When it comes to physical feedback, the TaylorMade M6 might fall short of your expectations. Compared to other clubs on the market, the M6 is actually subpar in this respect. The driver is promoted as a forgiving, more stable choice of club. However, the manufacturer may have been a little heavy-handed in its approach here. The club is so firm in feel that you will struggle to get useful feedback on mishits. You will only really notice significant differences in feedback should you make contact at the heel or toe, but neither situation is particularly useful.
As with the M5, TaylorMade’s M6 utilises some impressive game improvement technologies. In particular, we are talking about the Speed Injected Twist Face and HammerHead 2.0. What sets the M5 apart from the M6 is how it substitutes for the lack of moveable weights. In lieu of these moveable weights, the M6 includes an inertia generator that comes in at about 46 grams. This inertia generator is strategically positioned low in the rear of the head. This results in a driver with high levels of forgiveness. Although we have talked about the drawbacks of this, the high levels of forgiveness on offer here result in consistently high ball speeds that should help your game.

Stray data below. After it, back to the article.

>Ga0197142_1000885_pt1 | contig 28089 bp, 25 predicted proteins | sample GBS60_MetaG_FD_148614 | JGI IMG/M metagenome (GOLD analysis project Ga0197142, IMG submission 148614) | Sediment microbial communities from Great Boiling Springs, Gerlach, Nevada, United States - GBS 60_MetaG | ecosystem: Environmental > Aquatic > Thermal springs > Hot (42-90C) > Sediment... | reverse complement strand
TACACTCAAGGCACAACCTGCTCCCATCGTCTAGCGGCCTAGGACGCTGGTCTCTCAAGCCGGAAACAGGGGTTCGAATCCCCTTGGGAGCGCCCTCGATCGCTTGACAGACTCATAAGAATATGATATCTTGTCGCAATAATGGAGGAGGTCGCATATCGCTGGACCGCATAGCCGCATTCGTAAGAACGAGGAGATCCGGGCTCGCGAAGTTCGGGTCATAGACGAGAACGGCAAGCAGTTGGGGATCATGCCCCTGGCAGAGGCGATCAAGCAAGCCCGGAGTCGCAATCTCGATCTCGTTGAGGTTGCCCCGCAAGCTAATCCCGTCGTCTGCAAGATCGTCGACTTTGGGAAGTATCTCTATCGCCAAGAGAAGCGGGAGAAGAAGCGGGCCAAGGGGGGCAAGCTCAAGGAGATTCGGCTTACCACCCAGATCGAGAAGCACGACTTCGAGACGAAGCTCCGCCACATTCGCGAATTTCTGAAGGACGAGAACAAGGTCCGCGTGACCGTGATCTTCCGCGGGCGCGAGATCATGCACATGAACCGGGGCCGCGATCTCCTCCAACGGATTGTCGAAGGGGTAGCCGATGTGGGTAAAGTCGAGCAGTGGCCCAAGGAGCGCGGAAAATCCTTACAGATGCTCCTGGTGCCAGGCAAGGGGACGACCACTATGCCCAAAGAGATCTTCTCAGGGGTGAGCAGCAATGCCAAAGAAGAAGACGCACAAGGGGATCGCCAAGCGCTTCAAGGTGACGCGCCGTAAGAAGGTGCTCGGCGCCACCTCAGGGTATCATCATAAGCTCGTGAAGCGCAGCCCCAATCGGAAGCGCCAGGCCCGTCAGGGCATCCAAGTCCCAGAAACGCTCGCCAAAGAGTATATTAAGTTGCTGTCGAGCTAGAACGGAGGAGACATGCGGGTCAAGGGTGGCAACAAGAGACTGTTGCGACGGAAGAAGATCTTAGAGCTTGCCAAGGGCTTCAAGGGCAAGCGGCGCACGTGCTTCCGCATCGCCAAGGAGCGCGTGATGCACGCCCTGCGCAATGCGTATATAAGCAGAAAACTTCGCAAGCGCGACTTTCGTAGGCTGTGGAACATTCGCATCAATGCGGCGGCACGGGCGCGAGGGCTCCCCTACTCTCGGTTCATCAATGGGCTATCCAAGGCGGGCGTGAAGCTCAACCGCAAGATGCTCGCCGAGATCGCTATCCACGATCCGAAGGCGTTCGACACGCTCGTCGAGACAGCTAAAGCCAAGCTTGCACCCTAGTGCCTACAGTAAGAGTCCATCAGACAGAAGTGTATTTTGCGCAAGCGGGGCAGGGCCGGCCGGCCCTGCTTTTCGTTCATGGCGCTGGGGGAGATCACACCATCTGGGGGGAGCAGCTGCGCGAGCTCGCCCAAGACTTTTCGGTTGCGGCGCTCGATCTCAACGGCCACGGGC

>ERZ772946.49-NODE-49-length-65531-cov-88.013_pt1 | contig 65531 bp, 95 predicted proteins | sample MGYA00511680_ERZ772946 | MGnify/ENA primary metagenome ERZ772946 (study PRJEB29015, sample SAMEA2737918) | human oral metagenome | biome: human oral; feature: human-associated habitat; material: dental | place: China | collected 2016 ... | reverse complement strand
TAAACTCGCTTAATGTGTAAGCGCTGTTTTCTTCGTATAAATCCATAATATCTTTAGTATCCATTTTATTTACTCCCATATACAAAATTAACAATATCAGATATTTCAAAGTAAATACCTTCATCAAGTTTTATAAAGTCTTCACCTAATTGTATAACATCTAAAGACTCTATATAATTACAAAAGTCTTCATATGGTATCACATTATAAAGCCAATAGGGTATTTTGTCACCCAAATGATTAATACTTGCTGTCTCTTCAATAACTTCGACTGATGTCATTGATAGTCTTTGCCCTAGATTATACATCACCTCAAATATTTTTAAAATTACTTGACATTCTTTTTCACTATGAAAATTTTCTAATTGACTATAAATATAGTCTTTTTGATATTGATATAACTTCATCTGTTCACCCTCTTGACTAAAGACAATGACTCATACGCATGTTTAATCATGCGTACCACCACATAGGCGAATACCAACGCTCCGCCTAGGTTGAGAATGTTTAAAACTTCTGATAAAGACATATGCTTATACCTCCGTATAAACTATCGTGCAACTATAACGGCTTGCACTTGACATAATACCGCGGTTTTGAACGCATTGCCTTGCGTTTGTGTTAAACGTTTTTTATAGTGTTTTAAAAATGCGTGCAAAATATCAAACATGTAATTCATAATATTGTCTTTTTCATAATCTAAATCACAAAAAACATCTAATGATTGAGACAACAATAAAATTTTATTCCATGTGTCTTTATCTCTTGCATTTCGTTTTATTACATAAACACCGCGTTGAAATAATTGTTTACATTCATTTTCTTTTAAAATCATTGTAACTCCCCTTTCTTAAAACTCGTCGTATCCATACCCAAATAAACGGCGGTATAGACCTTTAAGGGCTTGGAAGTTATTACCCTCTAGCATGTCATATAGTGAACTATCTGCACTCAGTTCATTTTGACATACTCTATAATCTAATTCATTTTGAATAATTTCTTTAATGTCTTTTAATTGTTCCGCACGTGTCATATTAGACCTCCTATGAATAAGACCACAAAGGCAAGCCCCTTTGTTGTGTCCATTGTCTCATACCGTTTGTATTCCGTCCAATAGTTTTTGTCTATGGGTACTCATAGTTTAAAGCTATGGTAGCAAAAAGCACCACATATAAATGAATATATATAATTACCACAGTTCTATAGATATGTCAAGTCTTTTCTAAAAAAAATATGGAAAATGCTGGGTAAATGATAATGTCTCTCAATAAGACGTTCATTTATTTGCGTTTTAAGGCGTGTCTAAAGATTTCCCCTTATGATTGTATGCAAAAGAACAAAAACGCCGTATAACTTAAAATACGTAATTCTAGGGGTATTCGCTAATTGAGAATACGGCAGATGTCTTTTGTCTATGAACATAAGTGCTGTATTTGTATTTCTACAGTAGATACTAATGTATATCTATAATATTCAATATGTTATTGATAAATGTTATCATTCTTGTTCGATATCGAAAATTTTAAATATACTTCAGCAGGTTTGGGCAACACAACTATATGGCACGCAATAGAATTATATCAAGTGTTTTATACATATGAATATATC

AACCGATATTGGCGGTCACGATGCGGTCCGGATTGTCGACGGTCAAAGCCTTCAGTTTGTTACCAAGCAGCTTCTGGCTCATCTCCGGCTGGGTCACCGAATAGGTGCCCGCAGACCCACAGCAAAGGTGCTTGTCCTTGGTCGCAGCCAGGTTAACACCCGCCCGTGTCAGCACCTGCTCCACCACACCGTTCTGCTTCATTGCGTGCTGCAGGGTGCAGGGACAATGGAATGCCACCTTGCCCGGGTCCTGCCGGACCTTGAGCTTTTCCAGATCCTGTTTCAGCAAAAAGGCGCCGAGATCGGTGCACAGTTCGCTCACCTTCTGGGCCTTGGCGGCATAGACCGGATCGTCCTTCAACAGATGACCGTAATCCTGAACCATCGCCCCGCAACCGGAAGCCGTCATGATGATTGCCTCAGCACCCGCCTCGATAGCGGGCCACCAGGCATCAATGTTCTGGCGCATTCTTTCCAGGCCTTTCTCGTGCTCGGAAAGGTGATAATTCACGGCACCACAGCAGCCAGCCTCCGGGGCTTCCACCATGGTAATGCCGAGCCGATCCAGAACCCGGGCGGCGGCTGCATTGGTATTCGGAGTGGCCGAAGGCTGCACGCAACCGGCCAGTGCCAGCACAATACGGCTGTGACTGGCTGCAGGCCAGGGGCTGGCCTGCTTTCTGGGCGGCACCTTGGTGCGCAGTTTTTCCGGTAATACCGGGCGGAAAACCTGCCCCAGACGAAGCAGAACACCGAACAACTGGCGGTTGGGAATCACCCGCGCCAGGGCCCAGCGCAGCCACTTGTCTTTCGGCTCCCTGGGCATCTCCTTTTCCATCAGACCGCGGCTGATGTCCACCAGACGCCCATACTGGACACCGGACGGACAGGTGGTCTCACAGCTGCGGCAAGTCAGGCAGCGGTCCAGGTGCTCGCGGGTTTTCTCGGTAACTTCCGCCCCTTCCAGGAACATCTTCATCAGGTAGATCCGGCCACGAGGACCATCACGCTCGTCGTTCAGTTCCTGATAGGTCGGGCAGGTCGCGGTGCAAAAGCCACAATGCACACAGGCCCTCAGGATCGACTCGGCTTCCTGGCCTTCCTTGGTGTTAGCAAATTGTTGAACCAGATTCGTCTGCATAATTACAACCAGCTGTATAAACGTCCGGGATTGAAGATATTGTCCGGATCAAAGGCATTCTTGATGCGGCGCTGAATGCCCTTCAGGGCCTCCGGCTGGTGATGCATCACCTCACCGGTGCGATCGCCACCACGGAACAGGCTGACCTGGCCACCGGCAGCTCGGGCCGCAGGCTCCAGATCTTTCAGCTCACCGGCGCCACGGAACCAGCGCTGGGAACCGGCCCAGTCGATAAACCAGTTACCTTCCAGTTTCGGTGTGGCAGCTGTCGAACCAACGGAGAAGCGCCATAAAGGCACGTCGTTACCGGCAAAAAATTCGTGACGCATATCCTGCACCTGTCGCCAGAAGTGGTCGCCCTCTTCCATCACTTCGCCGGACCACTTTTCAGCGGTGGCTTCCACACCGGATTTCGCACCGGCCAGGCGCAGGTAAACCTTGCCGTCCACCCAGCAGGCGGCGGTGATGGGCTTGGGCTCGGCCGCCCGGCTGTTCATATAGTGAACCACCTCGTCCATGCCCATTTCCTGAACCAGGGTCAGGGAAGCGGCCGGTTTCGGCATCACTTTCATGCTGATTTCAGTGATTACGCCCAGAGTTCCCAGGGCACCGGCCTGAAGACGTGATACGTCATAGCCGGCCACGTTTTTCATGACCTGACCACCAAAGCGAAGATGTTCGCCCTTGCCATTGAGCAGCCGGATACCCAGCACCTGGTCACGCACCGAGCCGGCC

The HammerHead 2.0 sole slot is a particularly welcome addition to the M6. It is relatively flexible in nature, expanding the sweet spot of the driver head. This allows you to enjoy better ball speeds more consistently, even on off-centre hits. If you struggle with your swing and sometimes fail to achieve centred impact with the ball, this sole slot will become your best friend on the golf course.
When it comes to launch conditions and spin levels, the M6 falls somewhere in the middle when held up against comparable drivers on the market. This is by no means a problem and is actually quite desirable for golfers looking for a reliable driver that will deliver consistent ball flight. You can of course push the limits of spin and launch by fitting your driver with a specialist shaft, although the differences will be slight.
Another potential drawback of the TaylorMade M6 is that is a draw biased choice of driver. This is down to the alignment aid found on the club head. The alignment guide is placed relatively close to the heel. This makes the club easier to hit left than it is to hit right. That being said, it is not particularly difficult to compensate for this and adjust your play to achieve optimal ball flight.
The TaylorMade M6 is a versatile choice of driver that performs consistently on the driving range and golf course. Fans of its predecessor, the M5, will want to take some time to consider the spec on offer here before they invest, however. The elimination of the moveable weights of the M5 is a marked design departure. Even with the substitute technologies utilised by the M6, launch and spin is somewhat difficult to get a handle on. That being said, the M6 does stand out when it comes to forgiveness. Ultimately, the TaylorMade M6 is a robust and relatively reliable all-rounder that should put in good stead on the course or range.